Tiffany says that the first image he had for this production derived from the Edinburgh Military Tattoo — a military parade with kilts and bagpipes that he, an Englishman from Yorkshire, told the BBC he found “absurd.” By the time he got to Westwood, however, that characterization had evolved into “obscene — the celebration of a killing machine.”
That “celebration” now closes the play — a wordless, choreographed ritual of nine soldiers in army fatigues and the Black Watch’s red hackle feather in their caps, marching in split formations to live bagpipes and a pulsing snare-drum beat with dreamlike music that transforms the dance of death into fiercely kinetic, macabre spectacle. It’s a devastatingly emotional 21st-century answer to Joan Littlewood’s lament for World War I.
After a staged reading earlier this year at South Coast Repertory’s Pacific Playwrights Festival, Donald Margulies’ newest play, Shipwrecked! The Amazing Adventures of Louis de Rougemont (As Told by Himself) — An Entertainment opens this week for its world premiere at SCR. Margulies’ play, like Black Watch, is ultimately about gathering stories and using them to arrive at meaningful truth. Shipwrecked! concerns the turn-of-the-century controversy surrounding a Swiss storyteller who chronicled his three decades of travel adventures in a British periodical. He’s a bit like Burke’s playwright character, but rather than wrestling with the adventures of others, and trying to fathom a larger truth from them, Rougemont directs a spotlight on himself with a picaresque saga — told directly to the audience — of his own adventures and misadventures in Australia, which include being marooned on a Pacific island and marrying an Aborigine, riding on the backs of sea turtles and seeing “flying wombats.”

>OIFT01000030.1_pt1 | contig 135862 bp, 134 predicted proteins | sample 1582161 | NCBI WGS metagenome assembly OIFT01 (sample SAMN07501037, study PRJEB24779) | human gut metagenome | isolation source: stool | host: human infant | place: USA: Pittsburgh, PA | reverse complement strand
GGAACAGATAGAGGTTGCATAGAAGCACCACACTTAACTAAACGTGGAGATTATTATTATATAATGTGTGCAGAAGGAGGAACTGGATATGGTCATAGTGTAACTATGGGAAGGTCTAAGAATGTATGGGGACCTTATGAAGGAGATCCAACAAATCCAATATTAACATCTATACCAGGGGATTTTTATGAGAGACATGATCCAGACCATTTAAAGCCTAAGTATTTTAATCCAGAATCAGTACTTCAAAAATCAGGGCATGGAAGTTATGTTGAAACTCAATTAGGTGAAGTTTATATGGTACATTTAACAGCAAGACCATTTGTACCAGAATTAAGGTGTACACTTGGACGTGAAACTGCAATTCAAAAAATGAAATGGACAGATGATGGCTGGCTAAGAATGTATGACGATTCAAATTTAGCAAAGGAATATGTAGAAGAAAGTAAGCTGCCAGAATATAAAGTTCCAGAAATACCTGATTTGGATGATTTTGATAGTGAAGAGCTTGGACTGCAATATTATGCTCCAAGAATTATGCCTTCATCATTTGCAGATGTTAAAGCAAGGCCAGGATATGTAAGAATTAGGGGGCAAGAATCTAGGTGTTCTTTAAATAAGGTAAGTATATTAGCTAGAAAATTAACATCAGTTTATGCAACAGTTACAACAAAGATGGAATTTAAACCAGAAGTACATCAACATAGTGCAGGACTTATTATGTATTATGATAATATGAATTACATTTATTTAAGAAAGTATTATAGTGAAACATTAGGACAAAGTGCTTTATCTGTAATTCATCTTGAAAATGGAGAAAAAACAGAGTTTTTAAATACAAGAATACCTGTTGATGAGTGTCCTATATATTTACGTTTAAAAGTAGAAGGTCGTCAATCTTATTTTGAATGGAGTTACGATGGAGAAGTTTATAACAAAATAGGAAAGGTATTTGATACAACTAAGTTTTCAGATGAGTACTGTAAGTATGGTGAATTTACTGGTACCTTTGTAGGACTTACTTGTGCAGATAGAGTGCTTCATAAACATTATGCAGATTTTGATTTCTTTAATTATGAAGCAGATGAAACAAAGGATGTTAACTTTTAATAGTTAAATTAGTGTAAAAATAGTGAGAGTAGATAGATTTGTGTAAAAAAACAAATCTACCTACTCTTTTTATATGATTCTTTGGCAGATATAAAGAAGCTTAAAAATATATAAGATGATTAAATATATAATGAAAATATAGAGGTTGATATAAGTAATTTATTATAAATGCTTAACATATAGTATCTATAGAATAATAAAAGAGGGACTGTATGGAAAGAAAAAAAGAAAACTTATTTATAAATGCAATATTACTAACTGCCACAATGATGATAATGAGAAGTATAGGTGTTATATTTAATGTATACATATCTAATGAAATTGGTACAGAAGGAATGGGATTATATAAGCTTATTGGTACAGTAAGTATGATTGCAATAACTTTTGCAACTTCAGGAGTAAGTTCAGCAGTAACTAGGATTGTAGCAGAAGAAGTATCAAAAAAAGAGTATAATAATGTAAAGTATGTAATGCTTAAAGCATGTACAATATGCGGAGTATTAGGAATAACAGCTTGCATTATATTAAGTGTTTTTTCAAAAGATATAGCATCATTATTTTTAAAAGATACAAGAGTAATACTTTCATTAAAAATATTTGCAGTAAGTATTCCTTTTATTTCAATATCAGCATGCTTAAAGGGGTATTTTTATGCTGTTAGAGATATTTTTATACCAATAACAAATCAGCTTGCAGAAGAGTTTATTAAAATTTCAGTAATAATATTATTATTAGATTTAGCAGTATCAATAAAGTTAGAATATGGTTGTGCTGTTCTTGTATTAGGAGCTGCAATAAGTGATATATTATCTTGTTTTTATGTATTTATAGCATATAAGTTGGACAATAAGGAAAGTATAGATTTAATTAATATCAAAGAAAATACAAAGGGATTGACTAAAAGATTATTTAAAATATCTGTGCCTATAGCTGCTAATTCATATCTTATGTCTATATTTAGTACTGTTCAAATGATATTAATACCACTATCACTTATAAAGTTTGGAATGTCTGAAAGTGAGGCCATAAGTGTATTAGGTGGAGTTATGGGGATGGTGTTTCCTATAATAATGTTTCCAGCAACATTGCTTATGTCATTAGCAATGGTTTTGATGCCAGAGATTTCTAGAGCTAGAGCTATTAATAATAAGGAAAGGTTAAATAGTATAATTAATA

Gregory Itzin in the title role is among the show's three performers, and if he’s anything like he was in the earlier reading, you’ll be treated to the way he licks his teeth in childlike glee at the whimsy of Rougemont’s story, not to mention a spectacularly droll rendering of Margulies’ more sardonic lines. The other treat, which comes later in the play, is seeing the flickers of panic in his eyes when the Royal Geographical Society questions the veracity of Rougemont's now-published saga. Flying wombats? Honestly!